A couple of days back we wrote about how India is having to waste precious foreign exchange on a resource it has in surplus. The problem of coal supplies for India's thermal power plants is not new. But with Coal India doing little to justify its monopoly status in controlling coal fields, the supply constraints have got magnified. The government has tried everything. It allocated captive coal blocks to power generators. It also allocated coal blocks to large manufacturing facilities wanting its captive power supply. However, the license to mine coal from most of these blocks remained mired in corruption and red tape. The result being that despite the availability of coal, India kept importing more than 100 million tonnes of coal year after year. The policy makers seemed to have finally smelled the coffee. Alarmed by the economic impact of fuel shortages, the government plans to mine an additional 240 m tonnes per annum (mtpa) of coal from 26 new fields in the 13th 5 year plan (2017- 2022) . However, it seems even this target may not be met. For the government has overlooked the fact that it takes a minimum of around six years for the coal to be mined from the date of allocating a field. Thus, India's coal sufficiency remains a distant dream. And those hoping to find electricity in every Indian household will need to wait much longer.

The US government averted a potential default by raising the debt ceiling. This means that the quantitative easing (QE) program will continue at least for the time being. But the US Fed had stated (earlier) that it will roll back the QE over a period of time. So what will actually happen? Marc Faber is of the opinion that the QE program will never really end. He has stated that the Fed will eventually raise the program to US$ 1 trillion a month!

It is currently at US$ 85 bn a month. He feels that this is necessary as the US has basically put itself in a box like situation. The economy cannot grow without the QE funds. Unfortunately the economy has not really displayed any spectacular growth with the QE funds either. The reason for this is that the funds have helped only a selected section of people and not the economy at large. We have stated several times that the US is in a catch 22 like situation. The cheap funds have become akin to a drug. And the withdrawal from it would be even more painful than the addiction itself.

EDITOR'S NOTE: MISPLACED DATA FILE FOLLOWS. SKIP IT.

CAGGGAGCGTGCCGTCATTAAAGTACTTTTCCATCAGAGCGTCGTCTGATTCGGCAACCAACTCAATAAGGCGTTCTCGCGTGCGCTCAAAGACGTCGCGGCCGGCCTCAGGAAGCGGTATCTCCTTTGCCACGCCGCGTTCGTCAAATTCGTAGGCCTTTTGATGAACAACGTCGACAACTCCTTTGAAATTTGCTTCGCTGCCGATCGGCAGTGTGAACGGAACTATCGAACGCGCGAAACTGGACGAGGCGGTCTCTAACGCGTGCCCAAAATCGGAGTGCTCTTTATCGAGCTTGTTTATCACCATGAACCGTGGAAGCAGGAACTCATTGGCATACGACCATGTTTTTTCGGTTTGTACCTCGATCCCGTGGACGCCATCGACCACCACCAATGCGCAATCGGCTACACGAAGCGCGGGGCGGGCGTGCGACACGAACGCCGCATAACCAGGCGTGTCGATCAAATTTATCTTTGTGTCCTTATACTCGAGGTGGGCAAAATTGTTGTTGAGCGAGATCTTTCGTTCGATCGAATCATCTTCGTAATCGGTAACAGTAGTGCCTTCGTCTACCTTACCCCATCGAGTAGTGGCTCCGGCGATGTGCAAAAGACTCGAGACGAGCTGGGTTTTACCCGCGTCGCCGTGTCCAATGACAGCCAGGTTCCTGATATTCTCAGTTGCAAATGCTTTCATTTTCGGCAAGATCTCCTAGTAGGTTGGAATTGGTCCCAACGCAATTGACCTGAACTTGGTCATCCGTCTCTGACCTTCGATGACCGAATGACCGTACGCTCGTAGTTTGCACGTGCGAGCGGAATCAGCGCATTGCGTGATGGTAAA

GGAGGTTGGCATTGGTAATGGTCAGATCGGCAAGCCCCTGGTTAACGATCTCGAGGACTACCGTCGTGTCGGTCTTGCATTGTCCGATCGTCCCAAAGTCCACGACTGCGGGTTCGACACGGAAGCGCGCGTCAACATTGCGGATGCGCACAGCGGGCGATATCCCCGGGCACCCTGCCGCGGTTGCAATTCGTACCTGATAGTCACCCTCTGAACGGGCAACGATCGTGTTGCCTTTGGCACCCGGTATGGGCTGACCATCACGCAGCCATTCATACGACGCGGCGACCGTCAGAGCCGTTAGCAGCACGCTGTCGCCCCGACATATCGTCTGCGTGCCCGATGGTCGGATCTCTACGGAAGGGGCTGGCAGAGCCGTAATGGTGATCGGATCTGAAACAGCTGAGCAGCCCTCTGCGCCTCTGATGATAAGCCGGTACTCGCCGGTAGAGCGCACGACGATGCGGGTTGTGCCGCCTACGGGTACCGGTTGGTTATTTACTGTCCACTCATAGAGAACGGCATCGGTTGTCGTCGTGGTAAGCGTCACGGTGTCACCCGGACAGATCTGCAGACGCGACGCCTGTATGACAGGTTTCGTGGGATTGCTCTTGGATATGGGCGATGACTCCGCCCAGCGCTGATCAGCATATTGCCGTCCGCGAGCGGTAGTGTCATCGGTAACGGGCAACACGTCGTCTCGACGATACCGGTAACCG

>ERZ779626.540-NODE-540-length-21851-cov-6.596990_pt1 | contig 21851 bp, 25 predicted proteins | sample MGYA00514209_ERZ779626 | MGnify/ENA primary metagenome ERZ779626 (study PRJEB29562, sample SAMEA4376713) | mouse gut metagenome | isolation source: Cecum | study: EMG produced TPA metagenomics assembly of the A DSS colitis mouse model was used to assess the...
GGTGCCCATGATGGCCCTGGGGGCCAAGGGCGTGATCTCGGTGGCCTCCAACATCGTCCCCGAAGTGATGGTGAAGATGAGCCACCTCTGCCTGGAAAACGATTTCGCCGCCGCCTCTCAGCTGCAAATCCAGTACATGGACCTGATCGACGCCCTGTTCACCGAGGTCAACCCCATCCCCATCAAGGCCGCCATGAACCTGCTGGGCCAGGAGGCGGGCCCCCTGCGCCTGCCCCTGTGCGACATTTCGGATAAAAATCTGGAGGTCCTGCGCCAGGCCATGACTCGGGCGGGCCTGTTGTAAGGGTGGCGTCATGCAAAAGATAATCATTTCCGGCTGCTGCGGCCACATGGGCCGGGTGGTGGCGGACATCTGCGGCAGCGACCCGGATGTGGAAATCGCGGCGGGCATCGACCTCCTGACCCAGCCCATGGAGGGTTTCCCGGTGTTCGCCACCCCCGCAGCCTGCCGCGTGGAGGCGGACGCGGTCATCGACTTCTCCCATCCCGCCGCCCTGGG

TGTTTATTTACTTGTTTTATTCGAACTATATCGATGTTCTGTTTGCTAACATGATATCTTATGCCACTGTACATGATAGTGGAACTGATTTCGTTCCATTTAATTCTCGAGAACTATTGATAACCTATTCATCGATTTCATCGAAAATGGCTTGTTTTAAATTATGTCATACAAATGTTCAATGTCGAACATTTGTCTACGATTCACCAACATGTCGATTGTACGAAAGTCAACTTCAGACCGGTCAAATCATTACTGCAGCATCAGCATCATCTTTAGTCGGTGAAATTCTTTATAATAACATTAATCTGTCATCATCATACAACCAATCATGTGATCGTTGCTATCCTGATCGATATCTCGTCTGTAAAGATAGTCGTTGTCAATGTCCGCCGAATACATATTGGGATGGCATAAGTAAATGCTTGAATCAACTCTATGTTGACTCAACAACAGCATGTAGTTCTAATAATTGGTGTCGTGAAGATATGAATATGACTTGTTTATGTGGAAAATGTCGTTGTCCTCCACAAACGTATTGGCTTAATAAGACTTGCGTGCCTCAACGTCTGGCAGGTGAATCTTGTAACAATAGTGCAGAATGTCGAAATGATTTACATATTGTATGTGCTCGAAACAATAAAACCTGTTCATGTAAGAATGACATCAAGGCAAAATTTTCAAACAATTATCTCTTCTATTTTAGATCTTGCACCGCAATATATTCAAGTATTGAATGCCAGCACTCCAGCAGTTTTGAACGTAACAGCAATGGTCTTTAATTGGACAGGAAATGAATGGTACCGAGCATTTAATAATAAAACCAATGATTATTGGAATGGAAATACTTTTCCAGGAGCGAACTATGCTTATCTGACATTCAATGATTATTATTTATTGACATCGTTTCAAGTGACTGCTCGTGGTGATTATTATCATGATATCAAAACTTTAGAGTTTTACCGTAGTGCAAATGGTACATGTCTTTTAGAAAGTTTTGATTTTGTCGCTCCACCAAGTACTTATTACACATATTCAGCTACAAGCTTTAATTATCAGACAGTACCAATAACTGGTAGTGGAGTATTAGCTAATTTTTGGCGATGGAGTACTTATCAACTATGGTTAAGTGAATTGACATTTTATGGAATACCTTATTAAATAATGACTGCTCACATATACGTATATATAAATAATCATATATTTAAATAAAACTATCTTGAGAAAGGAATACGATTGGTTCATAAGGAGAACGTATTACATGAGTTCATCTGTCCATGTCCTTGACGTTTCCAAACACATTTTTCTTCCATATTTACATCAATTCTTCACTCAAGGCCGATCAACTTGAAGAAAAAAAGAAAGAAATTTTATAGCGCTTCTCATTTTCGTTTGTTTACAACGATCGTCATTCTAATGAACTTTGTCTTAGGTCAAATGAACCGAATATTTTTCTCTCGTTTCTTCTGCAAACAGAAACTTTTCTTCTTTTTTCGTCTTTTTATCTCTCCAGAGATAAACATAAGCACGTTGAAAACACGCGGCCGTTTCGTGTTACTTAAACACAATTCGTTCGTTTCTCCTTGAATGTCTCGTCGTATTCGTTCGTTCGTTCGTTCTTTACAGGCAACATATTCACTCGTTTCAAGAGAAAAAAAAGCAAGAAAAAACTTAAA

Debt is a doubled-edged sword. On the positive side, it can accelerate growth and development. But if not controlled well, it can lead to severe financial crises. And history is proof. Almost all financial crises have their roots in excessive debt.

This is what worries people about China. The rapid pace at which it has grown its economy is indeed commendable. But now, it is sitting on a massive debt pile. And there is no quick fix solution for such a debt problem.

An article in CNN Money validates our concerns. In the aftermath of the 2008 financial crisis, Chinese policymakers eased credit and doled out several stimuli. And now, the dragon economy is finding it tough to curb the fast mushrooming corporate and government debt.

Take the local government debt for instance. As per certain estimates, local debt stood at close to 20 trillion yuan at the end of last year. That's nearly one-third the size of China's GDP.

What is even more worrying is that this figure has almost doubled in just 3 years. The latest set of numbers from a nationwide government debt audit is expected shortly. We wouldn't be too surprised if we witness a major financial crisis in China anytime soon.

In the meanwhile, Indian stock markets continued to trade below the dotted line. At the time of writing, the benchmark BSE-Sensex was down by 42 points (0.2%). The sectoral indices were trading mixed with stocks in the consumer durables and oil and gas leading the losses. However, stocks in the power and capital goods were leading the gains. The major Asian stock markets were trading mixed with stock markets in China and Indonesia witnessing maximum losses. However, the stock markets in Singapore and South Korea were trading firm. The major European markets opened the day on a mixed note.

04:56  Today's investing mantra
"If a business earns eighteen percent on capital over twenty or thirty years, even if you pay an expensive looking price, you'll end up with one hell of a result." - Charlie Munger
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3 Responses to "An opportunity India should not have missed..."


Oct 23, 2013

I agree that it is an opportunity India should never have missed,and our fully to blame for this shocking negligence.


ajay k gupta

Oct 23, 2013

Our leaders are busy in looking what else they can domor how to cover up?


Palanisamy Senthilkumar

Oct 22, 2013

Premium writeup is an excellent idea and within two days I believe I received my money's worth. Kudos for the equitymaster research team. Thank you very much.